Posted On: Friday - January 31st 2020 5:01PM MST
In Topics:   Immigration Stupidity  Preppers and Prepping  Economics  Liberty/Libertarianism  The Future  Books  iEspionage
(This is the 2nd-to last of 5 parts of one book review - they may add up to a significant percentage of the number words that are IN the novel! Anyway, see Introduction, Part 2, Part 3, and Part 4.)
This is almost the last part of the review of The Mandibles, in which I want to discuss parts near the end to make additional points about this economic-what-if? novel by Lionel Shriver. Due to the necessity of my bringing up some details, and since I will highly recommend this book (oops, spoiled that too!), I ask the reader to PLEASE don't read this section coming - between the asterisks - if you plan on reading it! We all like some suspense, and this book has a good storyline that makes one wonder what unfortunate events will come next. I meant to put my overall conclusion afterwards, but this post got long, and that'll be the last one.
SPOILER ************************************************ SPOILER
As we left the Mandible family making a trek to upper-state New York, the China/Soviet-style collectivization of agriculture, the envy of Rotting-In Place Franklin Roosevelt, is going on. The family members that can work are just peasants now, and brother Jared's farm is no longer his to run. Peak Stupidity has discussed what happens when a country has nothing real to back up its "money" with, in "There's a lot of ruin in a nation." - Part 3*, and the author extrapolates this right on out, in what I think is a likely outcome. Foreigners, foreign companies, or foreign governments, especially Chinese, own the good ol' "means of production".
I've not written much of the author's exact timeline here, but that agriculture nationalization, and the family's time at Jared's farm ("the Citadel") was in the mid and late 30s (2030s), a century later than FDR's BS, and maybe even into the 40s. The section entitled "2047" starts with the youngest generation of the Mandible family, now mid-20's or so adults, living back in NY City in the 1st-generation real-Great-Grandmother's house (she had been murdered early on in the SHTF). Life has gotten less dangerous, but basically it's a 3rd world quality of life in the 1st world (i.e., probably brighter people!) The Lat husband Estaban has high-tailed it to Mexico, which has built a big beautiful wall to keep real Americans out (haha!). (I'm not really too harsh on the Estaban character here, as he lost the original-narrator wife Florence due to lack of simple medical care and his step-son Willing is one of the adult characters now.)
It's Willing, the hero, his girlfriend Fifa, his cousins Goog and Bing, and their sister Savannah - who, I forgot to tell you, became a whore during most of the worst economic times - and one of the 2nd generation, Nollie, who are present for the book's conclusion. Nollie is the sister of the Boomer Carter (remember Carter and mis-spelled Jayne?), who had been a writer in France most of her life but returned home before some of the worst of near-future America's times. It's her character that Miss Shriver obviously uses as a model, as the writing field surely is what she knows about. In fact, if you look up the author's bio, one of her book titles greatly resembles the title of character Nollie's most famous book.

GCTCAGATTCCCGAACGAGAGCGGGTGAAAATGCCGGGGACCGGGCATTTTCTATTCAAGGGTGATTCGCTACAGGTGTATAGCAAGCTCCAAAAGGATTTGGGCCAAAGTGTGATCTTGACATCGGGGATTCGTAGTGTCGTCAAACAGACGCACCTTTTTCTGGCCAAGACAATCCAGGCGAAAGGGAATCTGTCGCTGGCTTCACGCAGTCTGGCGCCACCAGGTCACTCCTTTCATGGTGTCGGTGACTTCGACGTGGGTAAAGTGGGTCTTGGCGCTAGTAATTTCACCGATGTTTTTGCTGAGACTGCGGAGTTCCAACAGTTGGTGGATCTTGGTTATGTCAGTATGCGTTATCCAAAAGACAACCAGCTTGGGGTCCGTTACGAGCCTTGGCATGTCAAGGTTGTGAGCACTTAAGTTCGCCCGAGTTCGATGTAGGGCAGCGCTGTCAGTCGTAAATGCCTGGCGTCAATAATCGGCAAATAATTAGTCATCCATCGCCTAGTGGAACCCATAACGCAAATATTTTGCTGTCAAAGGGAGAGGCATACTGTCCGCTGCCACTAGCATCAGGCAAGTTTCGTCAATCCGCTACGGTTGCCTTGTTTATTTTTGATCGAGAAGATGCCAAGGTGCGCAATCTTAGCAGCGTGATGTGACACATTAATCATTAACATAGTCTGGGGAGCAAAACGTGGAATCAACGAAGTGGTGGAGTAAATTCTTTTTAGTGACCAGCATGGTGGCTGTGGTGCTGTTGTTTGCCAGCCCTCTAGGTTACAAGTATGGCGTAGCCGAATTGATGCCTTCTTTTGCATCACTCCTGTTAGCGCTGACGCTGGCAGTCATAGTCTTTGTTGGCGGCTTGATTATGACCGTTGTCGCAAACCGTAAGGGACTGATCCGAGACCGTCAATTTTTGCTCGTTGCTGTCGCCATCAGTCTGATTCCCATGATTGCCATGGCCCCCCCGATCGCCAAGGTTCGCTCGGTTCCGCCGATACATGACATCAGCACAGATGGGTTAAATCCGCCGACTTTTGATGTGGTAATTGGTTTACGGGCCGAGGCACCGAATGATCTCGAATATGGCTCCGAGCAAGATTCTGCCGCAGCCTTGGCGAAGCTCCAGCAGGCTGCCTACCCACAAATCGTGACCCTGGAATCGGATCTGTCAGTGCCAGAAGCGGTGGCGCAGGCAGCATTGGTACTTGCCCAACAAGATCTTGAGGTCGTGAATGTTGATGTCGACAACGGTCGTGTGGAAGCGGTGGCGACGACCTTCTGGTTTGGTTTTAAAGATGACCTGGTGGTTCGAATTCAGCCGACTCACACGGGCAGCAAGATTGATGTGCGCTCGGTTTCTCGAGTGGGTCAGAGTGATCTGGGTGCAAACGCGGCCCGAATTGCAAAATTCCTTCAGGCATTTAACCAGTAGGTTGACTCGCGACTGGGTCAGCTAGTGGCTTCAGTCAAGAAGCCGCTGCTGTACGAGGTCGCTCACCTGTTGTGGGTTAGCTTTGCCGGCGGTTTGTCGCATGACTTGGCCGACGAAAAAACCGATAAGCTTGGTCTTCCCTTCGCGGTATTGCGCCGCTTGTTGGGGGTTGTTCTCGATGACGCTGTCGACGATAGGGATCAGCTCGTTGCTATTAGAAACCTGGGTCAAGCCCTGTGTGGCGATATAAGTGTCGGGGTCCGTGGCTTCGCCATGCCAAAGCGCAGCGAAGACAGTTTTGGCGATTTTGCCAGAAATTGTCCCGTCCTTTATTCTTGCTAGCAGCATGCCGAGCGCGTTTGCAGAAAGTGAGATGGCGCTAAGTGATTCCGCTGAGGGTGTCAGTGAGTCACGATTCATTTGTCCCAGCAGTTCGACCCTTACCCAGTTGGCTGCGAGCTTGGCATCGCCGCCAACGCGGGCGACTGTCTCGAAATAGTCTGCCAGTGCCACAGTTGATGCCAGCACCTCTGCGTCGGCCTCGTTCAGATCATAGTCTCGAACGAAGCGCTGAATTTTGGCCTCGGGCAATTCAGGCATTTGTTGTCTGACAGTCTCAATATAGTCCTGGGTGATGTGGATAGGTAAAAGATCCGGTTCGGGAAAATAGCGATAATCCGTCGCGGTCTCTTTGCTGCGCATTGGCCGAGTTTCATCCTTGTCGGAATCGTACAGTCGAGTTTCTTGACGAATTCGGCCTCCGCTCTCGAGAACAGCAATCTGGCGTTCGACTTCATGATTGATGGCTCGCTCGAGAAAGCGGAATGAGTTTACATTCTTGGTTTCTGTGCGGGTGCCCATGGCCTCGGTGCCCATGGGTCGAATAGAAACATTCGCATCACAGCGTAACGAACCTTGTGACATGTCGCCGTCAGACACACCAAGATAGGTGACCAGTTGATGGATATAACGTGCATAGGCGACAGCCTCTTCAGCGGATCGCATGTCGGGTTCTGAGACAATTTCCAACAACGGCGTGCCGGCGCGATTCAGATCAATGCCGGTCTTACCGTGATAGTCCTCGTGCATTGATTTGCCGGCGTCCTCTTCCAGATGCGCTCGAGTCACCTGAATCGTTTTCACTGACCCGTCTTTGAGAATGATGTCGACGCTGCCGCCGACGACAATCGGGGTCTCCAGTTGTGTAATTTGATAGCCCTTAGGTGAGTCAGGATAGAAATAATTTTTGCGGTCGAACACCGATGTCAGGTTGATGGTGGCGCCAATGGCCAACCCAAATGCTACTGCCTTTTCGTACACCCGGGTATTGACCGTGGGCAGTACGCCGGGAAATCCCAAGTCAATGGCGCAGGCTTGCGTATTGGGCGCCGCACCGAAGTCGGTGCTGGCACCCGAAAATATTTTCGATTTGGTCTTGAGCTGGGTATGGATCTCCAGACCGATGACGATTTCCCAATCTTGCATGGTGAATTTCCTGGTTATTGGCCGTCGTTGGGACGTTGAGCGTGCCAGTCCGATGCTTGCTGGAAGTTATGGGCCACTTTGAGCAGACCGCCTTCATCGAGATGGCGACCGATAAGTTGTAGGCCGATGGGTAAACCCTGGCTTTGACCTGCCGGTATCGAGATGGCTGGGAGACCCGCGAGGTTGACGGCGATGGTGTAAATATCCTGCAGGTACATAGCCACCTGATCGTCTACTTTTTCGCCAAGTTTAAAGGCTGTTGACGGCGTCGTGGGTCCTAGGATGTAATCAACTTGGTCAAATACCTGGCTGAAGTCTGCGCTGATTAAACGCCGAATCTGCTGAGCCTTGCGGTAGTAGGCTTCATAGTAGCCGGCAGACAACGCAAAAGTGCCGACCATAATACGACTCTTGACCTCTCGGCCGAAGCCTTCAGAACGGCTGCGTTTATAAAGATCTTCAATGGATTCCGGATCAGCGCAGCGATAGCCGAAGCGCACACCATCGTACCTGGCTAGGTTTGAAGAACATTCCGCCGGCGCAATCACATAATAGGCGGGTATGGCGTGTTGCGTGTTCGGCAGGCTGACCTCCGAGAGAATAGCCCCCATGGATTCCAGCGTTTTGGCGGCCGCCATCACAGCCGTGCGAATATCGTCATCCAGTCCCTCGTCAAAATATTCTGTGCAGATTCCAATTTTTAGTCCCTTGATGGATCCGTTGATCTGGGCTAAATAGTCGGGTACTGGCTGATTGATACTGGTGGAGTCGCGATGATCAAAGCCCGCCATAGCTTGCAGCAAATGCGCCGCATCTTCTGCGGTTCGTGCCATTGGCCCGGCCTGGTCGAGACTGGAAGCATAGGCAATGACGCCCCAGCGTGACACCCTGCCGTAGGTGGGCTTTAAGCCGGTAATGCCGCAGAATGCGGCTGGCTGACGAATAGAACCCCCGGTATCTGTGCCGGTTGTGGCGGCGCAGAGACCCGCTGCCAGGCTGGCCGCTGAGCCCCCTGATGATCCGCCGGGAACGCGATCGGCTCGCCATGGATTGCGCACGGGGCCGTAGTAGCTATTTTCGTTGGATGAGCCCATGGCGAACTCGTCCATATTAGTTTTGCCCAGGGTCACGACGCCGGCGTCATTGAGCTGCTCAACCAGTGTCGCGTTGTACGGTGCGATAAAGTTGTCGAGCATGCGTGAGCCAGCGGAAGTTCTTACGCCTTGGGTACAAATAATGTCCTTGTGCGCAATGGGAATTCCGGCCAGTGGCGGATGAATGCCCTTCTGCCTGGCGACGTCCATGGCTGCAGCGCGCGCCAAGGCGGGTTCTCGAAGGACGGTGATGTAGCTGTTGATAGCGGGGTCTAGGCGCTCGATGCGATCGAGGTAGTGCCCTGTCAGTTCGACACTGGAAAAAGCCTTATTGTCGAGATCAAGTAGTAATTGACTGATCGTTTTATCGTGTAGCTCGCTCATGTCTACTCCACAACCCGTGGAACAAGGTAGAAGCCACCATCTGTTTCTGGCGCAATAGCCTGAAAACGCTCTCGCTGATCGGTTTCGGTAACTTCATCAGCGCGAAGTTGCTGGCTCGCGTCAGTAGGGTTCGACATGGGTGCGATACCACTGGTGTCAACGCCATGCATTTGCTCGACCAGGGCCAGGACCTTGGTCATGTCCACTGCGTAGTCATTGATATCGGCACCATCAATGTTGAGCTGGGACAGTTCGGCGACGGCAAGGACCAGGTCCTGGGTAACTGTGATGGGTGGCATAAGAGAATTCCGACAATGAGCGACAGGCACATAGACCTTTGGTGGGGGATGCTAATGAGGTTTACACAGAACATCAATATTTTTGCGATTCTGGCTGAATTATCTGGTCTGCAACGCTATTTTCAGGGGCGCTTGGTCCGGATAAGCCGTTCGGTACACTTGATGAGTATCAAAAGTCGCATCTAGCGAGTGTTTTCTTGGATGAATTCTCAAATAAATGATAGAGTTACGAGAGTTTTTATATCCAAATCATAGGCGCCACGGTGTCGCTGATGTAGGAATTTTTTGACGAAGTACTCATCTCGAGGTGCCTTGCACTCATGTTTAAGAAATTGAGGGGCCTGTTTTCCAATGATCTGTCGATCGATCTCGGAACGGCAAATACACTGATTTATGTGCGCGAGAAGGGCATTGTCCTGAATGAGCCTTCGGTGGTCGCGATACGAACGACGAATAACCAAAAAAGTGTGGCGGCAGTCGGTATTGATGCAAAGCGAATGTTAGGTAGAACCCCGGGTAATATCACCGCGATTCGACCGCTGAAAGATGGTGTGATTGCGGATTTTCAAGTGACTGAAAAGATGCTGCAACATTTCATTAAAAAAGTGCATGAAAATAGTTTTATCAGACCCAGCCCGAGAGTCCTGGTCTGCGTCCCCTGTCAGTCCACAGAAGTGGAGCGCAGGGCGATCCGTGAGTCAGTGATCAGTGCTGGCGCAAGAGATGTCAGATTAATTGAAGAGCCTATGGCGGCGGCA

There is a portion of the book devoted to Willing's initial refusal to get chipped. This chip is the true "Mark of the Beast" type, without which one can neither buy nor cell, but with plenty of other new features, for FREE. Yes, I know, the "Mark of the Beast" business is workable RIGHT NOW, with today's technology. Willing gets the chip, and there is plenty more to that story ... Peak Stupidity is pretty hip to this iEspionage business too, with more posts on it coming.
What's also a cool subject here is that the brother Goog has joined the dark side, the US Government's new version of the IRS, called SCAB as a play on the initials for Bureau for Social Contribution Assistance (with the "B" switched to the end). At this point, to keep the America show going on, this organization takes a majority of even the meager incomes of these young adults with 2 or 3 jobs. This is cool because we can see even this author's (did I mention she lives in Brooklyn and London) understanding of the brutality of high taxation. It also gives us a chance to hear more economic discussion and debate, as the young adult characters have what they can of a party. Goog has not been invited on purpose due to his being someone people in East Bloc during the Commie era would have been well familiar with - a government stooge who could get any one of his brother, sister, and cousin in trouble for any little thing. He arrived anyway. and I guess he was there for the economic debate, but he ends up staying quite a bit longer than he wanted to ... haha!